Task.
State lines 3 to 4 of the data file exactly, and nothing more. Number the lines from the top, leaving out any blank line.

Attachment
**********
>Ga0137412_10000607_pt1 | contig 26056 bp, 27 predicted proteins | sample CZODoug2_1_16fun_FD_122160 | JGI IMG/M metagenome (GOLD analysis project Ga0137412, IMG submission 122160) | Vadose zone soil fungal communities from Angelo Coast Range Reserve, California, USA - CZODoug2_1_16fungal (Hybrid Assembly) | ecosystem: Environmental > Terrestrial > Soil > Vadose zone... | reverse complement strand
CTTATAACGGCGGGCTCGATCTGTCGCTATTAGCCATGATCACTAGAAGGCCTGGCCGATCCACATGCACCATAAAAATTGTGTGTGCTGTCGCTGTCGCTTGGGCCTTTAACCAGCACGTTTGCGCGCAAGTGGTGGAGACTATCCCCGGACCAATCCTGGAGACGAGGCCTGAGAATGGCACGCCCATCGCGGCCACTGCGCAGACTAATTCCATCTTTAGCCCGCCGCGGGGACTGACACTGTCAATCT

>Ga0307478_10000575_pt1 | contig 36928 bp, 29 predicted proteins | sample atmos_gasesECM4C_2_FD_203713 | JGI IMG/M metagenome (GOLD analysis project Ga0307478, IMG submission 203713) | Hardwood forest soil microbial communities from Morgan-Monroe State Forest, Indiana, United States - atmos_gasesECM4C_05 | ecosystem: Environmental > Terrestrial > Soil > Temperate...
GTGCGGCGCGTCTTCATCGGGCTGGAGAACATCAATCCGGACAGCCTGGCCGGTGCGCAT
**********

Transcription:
>Ga0307478_10000575_pt1 | contig 36928 bp, 29 predicted proteins | sample atmos_gasesECM4C_2_FD_203713 | JGI IMG/M metagenome (GOLD analysis project Ga0307478, IMG submission 203713) | Hardwood forest soil microbial communities from Morgan-Monroe State Forest, Indiana, United States - atmos_gasesECM4C_05 | ecosystem: Environmental > Terrestrial > Soil > Temperate...
GTGCGGCGCGTCTTCATCGGGCTGGAGAACATCAATCCGGACAGCCTGGCCGGTGCGCAT